Here is an example. A few years ago when OpenStack was gaining traction, several companies sprung up to commercialize it. As with many new technologies, it was easy to sell to early adopters, but when it came to selling to the early majority, it was a challenge. Account executives would often hear from prospects, "I don't understand the technology. Why would I replace what I am doing now, which is working?" Hear this enough times, one might think that educating potential customers on the underlying technology might be a good strategy to accelerate the sales cycle.
This is why it is important to examine the sales process to uncover such needs. Spend time with your sales team and ask these questions:
Answers to these questions could lead you to discovering needs during the sales process that customer education should address.
In most enterprise software buying cycles, there is a handover to a Services and/or Customer Success team, whose job is to on-board and help the customer implement your software. This is the most popular and obvious time when most companies would offer training. However, at this stage of the journey, training might not be necessary, a form of training you don't think about may be needed, or you may discover training is definitely needed (confirming your assumptions).
To discover which it is, the education professional should gather the services and customer success team and ask the following questions:
Support organizations are the motherlode of data for any customer education needs analysis. In support organizations you can listen to phone calls, read customer emails and chat messages, interview support engineers, and read call-type reports. If you do all of these, you can easily identify the top reasons customers contact your organization for help, and then you know exactly what training is needed because you want to target training at those reasons people call.
Consider this. There are four broad reasons people call for support:
Not all of the reasons above can be solved with training, but some can.
For example, the first one can be solved with a change to the product, assuming there is no suitable workaround and the software company makes a decision to add the feature. But training will not help.
Example two is a legitimate reason to call support. Training is not usually a solution to this problem unless the user is causing the error by using the tool incorrectly.
Numbers three and four are examples of call reasons that can be solved by training or good documentation or both. Training and documentation can both be used to help customers remember how to perform certain actions, know whether such an action can be performed in a product, and how to find the procedure in the documentation.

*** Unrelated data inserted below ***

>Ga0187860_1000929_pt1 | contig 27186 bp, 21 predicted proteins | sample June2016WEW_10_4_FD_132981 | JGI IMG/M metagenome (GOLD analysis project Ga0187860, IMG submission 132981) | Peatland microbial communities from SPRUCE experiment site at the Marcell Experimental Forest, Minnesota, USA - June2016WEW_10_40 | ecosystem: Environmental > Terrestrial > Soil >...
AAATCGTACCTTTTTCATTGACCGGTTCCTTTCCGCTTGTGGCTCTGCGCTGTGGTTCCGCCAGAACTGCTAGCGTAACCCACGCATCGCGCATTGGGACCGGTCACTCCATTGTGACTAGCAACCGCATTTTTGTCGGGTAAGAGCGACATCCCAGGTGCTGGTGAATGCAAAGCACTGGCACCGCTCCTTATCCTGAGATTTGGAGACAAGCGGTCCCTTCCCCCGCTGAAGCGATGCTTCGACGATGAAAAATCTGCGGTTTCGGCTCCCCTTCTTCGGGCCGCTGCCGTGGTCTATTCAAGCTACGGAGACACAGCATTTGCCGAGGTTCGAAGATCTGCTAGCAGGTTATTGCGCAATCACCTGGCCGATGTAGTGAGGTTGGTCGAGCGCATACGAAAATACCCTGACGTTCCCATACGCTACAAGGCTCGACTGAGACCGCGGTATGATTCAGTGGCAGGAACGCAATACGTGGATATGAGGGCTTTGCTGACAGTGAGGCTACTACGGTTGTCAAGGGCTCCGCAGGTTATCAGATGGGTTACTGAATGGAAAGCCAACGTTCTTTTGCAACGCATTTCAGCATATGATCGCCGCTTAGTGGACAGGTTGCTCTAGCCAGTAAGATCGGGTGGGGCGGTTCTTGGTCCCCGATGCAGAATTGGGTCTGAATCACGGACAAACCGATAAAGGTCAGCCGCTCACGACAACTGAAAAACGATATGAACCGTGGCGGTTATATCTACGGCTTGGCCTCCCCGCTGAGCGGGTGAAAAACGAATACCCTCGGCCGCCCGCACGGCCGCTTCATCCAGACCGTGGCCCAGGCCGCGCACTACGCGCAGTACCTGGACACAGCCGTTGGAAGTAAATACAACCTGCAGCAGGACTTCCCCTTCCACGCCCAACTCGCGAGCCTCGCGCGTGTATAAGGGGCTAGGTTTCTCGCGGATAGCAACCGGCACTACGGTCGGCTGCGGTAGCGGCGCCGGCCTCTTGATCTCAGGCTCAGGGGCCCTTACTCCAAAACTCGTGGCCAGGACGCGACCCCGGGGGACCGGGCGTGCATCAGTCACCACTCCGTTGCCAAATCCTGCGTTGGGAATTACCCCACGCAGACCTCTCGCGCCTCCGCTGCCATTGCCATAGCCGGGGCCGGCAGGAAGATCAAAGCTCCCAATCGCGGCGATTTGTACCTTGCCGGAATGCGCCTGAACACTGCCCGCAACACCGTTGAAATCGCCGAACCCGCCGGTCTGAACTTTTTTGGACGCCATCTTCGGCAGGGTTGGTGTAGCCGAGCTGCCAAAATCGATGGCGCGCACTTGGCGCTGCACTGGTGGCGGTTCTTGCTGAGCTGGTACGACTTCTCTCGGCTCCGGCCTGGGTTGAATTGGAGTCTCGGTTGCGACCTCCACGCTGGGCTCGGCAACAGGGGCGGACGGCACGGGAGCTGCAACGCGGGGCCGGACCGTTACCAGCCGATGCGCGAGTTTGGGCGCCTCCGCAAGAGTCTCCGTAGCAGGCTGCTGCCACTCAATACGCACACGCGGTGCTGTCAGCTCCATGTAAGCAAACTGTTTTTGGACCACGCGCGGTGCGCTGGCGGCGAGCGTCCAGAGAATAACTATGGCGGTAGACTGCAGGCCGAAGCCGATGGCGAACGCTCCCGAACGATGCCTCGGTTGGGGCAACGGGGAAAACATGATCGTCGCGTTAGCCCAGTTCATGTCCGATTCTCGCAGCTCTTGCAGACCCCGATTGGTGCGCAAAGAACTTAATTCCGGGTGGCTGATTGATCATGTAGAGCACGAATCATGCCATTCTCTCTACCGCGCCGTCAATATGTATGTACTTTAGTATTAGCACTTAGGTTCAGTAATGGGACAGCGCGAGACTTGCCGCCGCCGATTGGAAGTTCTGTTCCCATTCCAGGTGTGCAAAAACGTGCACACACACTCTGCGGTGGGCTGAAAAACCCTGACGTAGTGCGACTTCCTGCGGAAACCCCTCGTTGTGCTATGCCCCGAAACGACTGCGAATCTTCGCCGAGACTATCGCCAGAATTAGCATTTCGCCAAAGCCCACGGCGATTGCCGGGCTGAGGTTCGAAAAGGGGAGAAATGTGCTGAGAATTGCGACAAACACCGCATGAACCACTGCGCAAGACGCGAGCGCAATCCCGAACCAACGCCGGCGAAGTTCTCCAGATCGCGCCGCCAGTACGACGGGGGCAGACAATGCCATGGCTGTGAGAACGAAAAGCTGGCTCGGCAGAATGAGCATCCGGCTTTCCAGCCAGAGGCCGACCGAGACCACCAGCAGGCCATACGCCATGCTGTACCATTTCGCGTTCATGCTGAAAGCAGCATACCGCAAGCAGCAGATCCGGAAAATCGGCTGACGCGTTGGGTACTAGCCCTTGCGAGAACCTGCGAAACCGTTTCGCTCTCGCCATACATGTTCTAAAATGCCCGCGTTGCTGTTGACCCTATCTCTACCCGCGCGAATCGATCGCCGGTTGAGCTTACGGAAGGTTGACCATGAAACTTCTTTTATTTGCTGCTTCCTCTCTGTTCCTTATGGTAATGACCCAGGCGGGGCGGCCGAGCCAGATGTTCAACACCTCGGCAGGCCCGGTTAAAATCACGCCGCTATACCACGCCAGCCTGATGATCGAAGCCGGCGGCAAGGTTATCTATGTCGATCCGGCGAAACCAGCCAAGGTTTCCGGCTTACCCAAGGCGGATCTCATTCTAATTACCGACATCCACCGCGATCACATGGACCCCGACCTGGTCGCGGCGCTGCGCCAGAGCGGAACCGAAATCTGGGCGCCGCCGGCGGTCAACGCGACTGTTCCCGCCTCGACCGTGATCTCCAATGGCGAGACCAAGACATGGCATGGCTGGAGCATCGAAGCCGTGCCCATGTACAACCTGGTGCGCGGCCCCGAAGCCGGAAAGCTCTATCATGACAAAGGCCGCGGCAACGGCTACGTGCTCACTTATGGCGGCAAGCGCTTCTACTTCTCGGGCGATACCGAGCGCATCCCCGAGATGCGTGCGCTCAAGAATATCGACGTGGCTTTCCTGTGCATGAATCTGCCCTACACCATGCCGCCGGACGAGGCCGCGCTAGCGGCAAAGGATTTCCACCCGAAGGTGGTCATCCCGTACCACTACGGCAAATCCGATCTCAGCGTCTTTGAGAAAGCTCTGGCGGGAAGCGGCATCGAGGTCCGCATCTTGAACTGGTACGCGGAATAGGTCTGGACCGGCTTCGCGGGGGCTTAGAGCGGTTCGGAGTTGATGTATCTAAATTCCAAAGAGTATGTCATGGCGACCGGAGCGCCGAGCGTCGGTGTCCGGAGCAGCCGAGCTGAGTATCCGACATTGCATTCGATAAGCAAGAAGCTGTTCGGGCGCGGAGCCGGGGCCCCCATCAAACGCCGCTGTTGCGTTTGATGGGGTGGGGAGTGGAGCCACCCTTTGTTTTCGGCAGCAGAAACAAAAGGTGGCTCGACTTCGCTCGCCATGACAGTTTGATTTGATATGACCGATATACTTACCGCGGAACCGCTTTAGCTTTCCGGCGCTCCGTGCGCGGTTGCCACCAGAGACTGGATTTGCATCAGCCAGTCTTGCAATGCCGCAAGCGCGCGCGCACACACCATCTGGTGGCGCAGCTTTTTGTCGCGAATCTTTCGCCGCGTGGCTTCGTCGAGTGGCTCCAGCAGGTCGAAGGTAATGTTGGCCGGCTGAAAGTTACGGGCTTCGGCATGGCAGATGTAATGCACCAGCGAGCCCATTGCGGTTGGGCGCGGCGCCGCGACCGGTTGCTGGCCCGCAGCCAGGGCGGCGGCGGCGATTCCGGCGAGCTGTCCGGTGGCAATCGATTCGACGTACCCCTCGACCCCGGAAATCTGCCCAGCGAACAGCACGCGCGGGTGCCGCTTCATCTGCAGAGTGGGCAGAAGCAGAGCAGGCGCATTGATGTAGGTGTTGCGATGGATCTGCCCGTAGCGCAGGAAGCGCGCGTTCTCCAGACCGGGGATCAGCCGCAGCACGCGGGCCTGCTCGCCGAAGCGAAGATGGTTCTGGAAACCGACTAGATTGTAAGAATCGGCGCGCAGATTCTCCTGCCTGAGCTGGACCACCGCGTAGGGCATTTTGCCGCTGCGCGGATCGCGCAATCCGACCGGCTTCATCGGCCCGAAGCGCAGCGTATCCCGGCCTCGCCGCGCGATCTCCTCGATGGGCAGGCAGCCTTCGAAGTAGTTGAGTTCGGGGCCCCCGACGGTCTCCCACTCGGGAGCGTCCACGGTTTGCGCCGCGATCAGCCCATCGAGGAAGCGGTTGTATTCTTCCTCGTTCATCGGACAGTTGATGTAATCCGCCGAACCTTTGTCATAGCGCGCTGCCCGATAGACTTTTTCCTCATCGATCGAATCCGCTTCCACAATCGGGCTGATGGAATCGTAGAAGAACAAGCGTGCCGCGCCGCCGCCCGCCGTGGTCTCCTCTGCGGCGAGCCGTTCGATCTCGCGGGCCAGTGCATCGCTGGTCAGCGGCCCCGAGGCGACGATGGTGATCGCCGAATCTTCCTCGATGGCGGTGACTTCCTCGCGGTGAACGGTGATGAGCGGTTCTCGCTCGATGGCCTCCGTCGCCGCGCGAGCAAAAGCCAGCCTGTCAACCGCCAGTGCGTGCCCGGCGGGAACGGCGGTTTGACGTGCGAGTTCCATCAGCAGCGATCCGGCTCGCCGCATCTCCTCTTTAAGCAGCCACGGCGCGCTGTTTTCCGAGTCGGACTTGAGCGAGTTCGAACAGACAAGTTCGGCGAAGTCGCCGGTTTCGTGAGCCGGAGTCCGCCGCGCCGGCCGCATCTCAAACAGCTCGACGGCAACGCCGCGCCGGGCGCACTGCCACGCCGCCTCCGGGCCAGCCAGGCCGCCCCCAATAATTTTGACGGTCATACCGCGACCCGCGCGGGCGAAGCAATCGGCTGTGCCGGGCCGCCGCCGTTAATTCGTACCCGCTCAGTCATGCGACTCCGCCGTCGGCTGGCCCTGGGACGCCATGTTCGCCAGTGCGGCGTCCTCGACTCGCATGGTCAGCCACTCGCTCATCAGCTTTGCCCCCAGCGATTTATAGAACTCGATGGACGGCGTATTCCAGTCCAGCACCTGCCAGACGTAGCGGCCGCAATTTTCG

Support receives requests from customers every day and has deep knowledge of what customers need help with. So, you should strongly consider talking with your support team to conduct your training needs analysis.
Here are a few examples of questions to ask:
This is just a short list of questions that could be asked. But you should meet with your support organization and ask these and other questions you come up with.
Perhaps the most important point in the life of a SaaS product is the renewal. If SaaS companies don't make money on customers until year three or beyond, getting renewals is the key to long-term profitability. When it comes to educating customers, one strategy could be to offer on-going training so customers can keep their skills up and continue to know how to use your product, as features change and as customers hire new employees who become users.
Of the many reasons customers choose not to renew, not using the product is one of them. And one reason customers do not use a product is because they don't know how and do not understand why they should use it. By asking certain questions, you could discover that training could be used to improve renewals, which is definitely in strategic alignment with the goals of any subscription business.
Use the questions in this post, ask the right people, and make a list of all of the answers. Take a stab at prioritizing the list, then validate that with your management team. If you do this, you will be on your way to developing your customer education strategy.
Another way to inform your strategy development is to assess the current maturity level of your customer education function. Until you know where you are in the journey, it is difficult to set a target and achieve it.
Contact us to learn more about improving your organization's maturity model and customer education operations.
Originally published: May 18th, 2016